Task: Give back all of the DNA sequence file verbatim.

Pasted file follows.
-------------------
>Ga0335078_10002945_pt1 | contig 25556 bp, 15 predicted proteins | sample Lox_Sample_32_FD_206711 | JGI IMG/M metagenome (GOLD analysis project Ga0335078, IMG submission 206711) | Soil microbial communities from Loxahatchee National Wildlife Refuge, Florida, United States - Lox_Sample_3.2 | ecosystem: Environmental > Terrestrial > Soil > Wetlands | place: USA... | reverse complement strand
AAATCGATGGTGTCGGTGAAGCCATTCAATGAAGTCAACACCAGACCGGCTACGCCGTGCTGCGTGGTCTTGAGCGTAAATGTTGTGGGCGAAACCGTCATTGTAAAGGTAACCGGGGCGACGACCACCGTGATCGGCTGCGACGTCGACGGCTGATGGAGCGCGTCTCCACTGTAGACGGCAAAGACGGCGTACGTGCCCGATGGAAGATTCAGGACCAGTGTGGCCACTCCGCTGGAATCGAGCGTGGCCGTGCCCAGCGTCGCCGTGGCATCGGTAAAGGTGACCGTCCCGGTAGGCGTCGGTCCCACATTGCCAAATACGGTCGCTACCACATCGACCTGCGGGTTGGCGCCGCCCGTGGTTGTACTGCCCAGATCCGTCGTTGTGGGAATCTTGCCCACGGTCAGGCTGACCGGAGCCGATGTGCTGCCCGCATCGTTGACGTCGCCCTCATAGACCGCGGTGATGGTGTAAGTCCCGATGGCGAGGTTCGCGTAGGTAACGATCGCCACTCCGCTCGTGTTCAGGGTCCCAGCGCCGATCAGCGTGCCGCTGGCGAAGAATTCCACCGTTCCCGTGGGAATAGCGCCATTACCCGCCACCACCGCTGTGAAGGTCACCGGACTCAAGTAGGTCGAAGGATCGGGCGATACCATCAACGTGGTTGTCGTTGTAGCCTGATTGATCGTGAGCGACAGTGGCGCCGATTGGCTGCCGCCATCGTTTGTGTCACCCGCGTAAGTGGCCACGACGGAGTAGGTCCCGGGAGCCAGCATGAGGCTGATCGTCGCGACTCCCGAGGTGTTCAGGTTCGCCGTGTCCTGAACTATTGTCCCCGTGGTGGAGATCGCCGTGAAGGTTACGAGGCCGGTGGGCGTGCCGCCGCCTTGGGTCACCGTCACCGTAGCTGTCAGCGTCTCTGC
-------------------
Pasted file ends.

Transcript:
>Ga0335078_10002945_pt1 | contig 25556 bp, 15 predicted proteins | sample Lox_Sample_32_FD_206711 | JGI IMG/M metagenome (GOLD analysis project Ga0335078, IMG submission 206711) | Soil microbial communities from Loxahatchee National Wildlife Refuge, Florida, United States - Lox_Sample_3.2 | ecosystem: Environmental > Terrestrial > Soil > Wetlands | place: USA... | reverse complement strand
AAATCGATGGTGTCGGTGAAGCCATTCAATGAAGTCAACACCAGACCGGCTACGCCGTGCTGCGTGGTCTTGAGCGTAAATGTTGTGGGCGAAACCGTCATTGTAAAGGTAACCGGGGCGACGACCACCGTGATCGGCTGCGACGTCGACGGCTGATGGAGCGCGTCTCCACTGTAGACGGCAAAGACGGCGTACGTGCCCGATGGAAGATTCAGGACCAGTGTGGCCACTCCGCTGGAATCGAGCGTGGCCGTGCCCAGCGTCGCCGTGGCATCGGTAAAGGTGACCGTCCCGGTAGGCGTCGGTCCCACATTGCCAAATACGGTCGCTACCACATCGACCTGCGGGTTGGCGCCGCCCGTGGTTGTACTGCCCAGATCCGTCGTTGTGGGAATCTTGCCCACGGTCAGGCTGACCGGAGCCGATGTGCTGCCCGCATCGTTGACGTCGCCCTCATAGACCGCGGTGATGGTGTAAGTCCCGATGGCGAGGTTCGCGTAGGTAACGATCGCCACTCCGCTCGTGTTCAGGGTCCCAGCGCCGATCAGCGTGCCGCTGGCGAAGAATTCCACCGTTCCCGTGGGAATAGCGCCATTACCCGCCACCACCGCTGTGAAGGTCACCGGACTCAAGTAGGTCGAAGGATCGGGCGATACCATCAACGTGGTTGTCGTTGTAGCCTGATTGATCGTGAGCGACAGTGGCGCCGATTGGCTGCCGCCATCGTTTGTGTCACCCGCGTAAGTGGCCACGACGGAGTAGGTCCCGGGAGCCAGCATGAGGCTGATCGTCGCGACTCCCGAGGTGTTCAGGTTCGCCGTGTCCTGAACTATTGTCCCCGTGGTGGAGATCGCCGTGAAGGTTACGAGGCCGGTGGGCGTGCCGCCGCCTTGGGTCACCGTCACCGTAGCTGTCAGCGTCTCTGC